Murphy said educators must adapt in order to teach the skill sets that are relevant in the marketplace.
“Our faculty members are adopting the pedagogical approaches that have been identified as facilitating this transition, such as experiential learning and gamification,” he said. 
Regents also approved funding for the purchase and replacement of computers and cloud software, as well as grant awards, changes in course fees and the online-only fee, and policy revisions.
Regents heard reports from SFA President Gordon; Dr. Andrew Lannen, chair of the Faculty Senate; and Christopher Moore, Student Government Association president. Members elected the individuals who serve in positions that report to the board and approved:

  • minutes from previous meetings
  • holiday schedule for 2020-21
  • annual audit plan and audit services report
  • and curriculum changes and low-producing programs.

To view recorded meetings of the SFA Board of Regents, visit sfasu.edu/regents.

July 23, 2020 - The appointments of three Stephen F. Austin State University faculty members to serve in interim leadership roles were approved by the Board of Regents during a regularly scheduled meeting today.

Matthew Beauregard, professor of mathematics and statistics, was named interim chair of the Department of Physics, Engineering and Astronomy. Beauregard holds a degree from the University of New Hampshire and a master’s degree and doctorate from the University of Arizona at Tucson. He joined the SFA faculty in 2014.

Kevin Langford, associate professor of biology and director of pre-health professions programs, is serving as interim chair of the Department of Biology. Langford joined the SFA faculty in 2002 and holds degrees from SFA and a doctoral degree from the Medical College of Wisconsin.

Chay Runnels, associate professor of human sciences, was approved to serve as interim director of the School of Human Sciences. Runnels holds degrees from the University of Texas and a doctoral degree from SFA and joined the SFA faculty in 2005. She replaces Dr. Lynda Martin, whose retirement was approved by regents.

Also in the education college, Ginney Love Watkins, a master teacher in the Early Childhood Lab, was approved as a visiting assistant professor of human sciences. Kelly Finnerud, who previously served as a teacher aide and substitute teacher, was appointed to a teaching position at the Charter School. Ande Wallace also was approved as a Charter School teacher.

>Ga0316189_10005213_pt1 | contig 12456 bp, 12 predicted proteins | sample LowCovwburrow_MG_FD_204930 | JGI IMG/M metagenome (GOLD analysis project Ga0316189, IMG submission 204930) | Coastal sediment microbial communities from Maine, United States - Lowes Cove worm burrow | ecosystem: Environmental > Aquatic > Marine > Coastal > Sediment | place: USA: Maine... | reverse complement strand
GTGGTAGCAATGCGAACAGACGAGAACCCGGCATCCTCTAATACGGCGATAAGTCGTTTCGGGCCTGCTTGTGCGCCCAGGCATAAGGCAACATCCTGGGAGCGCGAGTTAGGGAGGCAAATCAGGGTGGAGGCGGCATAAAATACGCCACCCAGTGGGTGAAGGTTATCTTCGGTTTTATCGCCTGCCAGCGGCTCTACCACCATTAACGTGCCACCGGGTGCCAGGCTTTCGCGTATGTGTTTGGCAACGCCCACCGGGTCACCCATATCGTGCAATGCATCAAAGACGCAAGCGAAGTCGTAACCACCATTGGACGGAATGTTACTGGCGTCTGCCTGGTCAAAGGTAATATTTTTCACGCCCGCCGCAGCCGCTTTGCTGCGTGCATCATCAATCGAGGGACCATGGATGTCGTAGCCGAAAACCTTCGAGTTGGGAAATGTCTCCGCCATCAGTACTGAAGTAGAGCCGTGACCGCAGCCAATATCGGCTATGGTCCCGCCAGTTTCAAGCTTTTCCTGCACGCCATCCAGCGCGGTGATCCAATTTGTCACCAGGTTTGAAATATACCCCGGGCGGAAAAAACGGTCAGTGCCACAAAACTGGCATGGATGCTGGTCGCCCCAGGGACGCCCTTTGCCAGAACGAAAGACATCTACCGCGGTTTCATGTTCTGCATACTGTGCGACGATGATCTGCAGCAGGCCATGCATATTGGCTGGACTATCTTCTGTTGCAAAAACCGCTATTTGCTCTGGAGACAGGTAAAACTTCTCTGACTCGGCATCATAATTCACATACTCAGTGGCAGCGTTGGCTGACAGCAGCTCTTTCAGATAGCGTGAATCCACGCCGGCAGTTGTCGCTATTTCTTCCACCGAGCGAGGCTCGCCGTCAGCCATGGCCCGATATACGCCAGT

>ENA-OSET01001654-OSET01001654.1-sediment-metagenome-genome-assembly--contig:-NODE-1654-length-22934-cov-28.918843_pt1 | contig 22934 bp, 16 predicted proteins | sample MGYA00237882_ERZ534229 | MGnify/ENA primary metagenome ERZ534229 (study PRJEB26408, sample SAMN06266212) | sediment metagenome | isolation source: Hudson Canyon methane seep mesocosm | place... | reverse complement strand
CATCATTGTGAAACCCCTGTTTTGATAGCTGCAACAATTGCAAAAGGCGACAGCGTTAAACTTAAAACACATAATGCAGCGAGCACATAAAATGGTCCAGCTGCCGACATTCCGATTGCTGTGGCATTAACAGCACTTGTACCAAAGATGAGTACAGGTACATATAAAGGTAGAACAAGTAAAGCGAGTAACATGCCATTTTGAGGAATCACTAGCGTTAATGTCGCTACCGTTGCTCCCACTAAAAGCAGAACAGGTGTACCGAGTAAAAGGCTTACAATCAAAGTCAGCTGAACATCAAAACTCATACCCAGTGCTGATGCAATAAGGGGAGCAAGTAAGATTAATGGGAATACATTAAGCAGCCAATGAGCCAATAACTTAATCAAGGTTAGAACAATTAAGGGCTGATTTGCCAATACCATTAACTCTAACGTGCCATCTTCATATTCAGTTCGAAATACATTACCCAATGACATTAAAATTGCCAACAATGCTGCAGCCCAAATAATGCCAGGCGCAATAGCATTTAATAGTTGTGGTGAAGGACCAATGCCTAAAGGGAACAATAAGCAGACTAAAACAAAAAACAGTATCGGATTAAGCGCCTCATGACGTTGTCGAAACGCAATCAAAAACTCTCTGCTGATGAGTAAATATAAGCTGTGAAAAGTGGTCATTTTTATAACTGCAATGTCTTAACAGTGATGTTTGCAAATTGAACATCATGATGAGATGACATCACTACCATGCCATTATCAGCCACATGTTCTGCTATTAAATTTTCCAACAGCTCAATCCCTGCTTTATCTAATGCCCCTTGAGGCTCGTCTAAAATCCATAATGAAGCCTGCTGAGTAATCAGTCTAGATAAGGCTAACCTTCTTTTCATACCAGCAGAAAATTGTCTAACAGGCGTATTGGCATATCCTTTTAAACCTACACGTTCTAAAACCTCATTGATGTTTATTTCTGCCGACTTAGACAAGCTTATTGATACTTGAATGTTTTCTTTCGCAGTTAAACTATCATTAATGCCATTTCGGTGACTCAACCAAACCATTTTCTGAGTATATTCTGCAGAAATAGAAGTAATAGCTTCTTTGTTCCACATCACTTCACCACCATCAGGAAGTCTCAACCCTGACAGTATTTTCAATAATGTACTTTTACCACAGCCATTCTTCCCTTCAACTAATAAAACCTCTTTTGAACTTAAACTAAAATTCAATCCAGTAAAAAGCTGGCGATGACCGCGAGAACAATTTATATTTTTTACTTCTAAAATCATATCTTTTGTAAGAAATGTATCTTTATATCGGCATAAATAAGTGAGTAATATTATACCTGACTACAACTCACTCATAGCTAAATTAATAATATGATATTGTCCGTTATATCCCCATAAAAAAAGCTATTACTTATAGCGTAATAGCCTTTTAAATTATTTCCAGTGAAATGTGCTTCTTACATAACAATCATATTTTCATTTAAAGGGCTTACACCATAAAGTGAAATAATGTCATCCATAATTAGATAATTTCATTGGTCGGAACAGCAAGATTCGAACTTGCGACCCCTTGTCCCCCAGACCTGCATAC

Elizabeth Gound’s promotion to assistant professor of elementary education was approved by regents, and Tonya Jeffery and Kevin Jones were approved as new assistant professors of education studies. Other approvals included Jill Pruett, clinical instructor of human sciences; Elaine Turner, assistant professor of human services and educational leadership; and Robyn Whitehead, assistant professor of kinesiology.

Appointments in the College of Sciences and Mathematics included Jeremy Becnel, a professor of mathematics and statistics, who was approved to serve as a professor of computer science. The appointment of Dipak Singh as an assistant professor of computer science also was approved.

Jordan Baker, Morgan Benton, Sherry Cheever and Ashley Goar were approved as clinical instructors of nursing.

New faculty members in the College of Fine Arts included Margaret Fay, visiting assistant professor of music, and James Taylor, lecturer of sound recording technology.

In the College of Liberal and Applied Arts, Christine Bishop and Ronald Rush were approved as assistant professors of social work. Gregory Smith is a lecturer for languages, cultures and communication, and Spencer Willardson is an assistant professor of government.

In Human Resources, John Wyatt was promoted from assistant director to associate director. The promotions of Lisa Balty and Deja Peterson from human resources representatives to senior human resources representatives were approved, as was the promotion of Kimberly Odems, from specialist III to senior human resources representative.

Tanner Boyd and Colleen Gallagher were approved to serve as assistant general counsels to the university. Deborah Rossler was approved as construction project manager in the Physical Plant.

The appointment of Marcus Walker as assistant football coach was approved by regents, as was the promotion of Aidan Pool, from athletic training graduate assistant to athletic trainer.

Faculty development leave was approved for Jane Long, mathematics and statistics, for the spring 2022 semester.

Regents approved the retirement of Gary Kronrad and his appointment as Professor Emeritus of forestry and environmental science. Other retirements approved included Neill Armstrong, secondary education; Larry Bishop, English and creative writing; Regina Brown and Cynthia McCarley, nursing; Deborah Cady and Robbie Steward, human services; Jere Jackson, Center for East Texas Studies; Marcus Madden, University Police Department; and Karren Price, government.

July 22, 2020 - A station completely free of seven major food allergens is one of several new features in an extensive, ongoing renovation to Stephen F. Austin State University’s Baker Pattillo Student Center dining hall.

Other major features include a dedicated “plant-forward” produce station to replace the former salad bar, a redesigned bakery allowing for confectionary pickup orders, a meat carvery station that will focus on lean meats, and the implementation of various physical distancing and health safety measures.